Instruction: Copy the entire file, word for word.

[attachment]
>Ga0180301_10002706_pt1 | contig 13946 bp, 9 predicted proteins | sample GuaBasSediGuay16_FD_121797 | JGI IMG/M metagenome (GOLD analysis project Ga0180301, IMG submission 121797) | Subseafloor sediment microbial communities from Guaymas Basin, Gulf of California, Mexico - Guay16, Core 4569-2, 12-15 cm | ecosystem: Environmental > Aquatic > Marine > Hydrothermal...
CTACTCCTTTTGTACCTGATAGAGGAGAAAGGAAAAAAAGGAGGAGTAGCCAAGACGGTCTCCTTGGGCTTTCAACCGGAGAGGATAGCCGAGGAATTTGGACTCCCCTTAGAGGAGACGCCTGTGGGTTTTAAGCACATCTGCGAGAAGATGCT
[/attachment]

>Ga0180301_10002706_pt1 | contig 13946 bp, 9 predicted proteins | sample GuaBasSediGuay16_FD_121797 | JGI IMG/M metagenome (GOLD analysis project Ga0180301, IMG submission 121797) | Subseafloor sediment microbial communities from Guaymas Basin, Gulf of California, Mexico - Guay16, Core 4569-2, 12-15 cm | ecosystem: Environmental > Aquatic > Marine > Hydrothermal...
CTACTCCTTTTGTACCTGATAGAGGAGAAAGGAAAAAAAGGAGGAGTAGCCAAGACGGTCTCCTTGGGCTTTCAACCGGAGAGGATAGCCGAGGAATTTGGACTCCCCTTAGAGGAGACGCCTGTGGGTTTTAAGCACATCTGCGAGAAGATGCT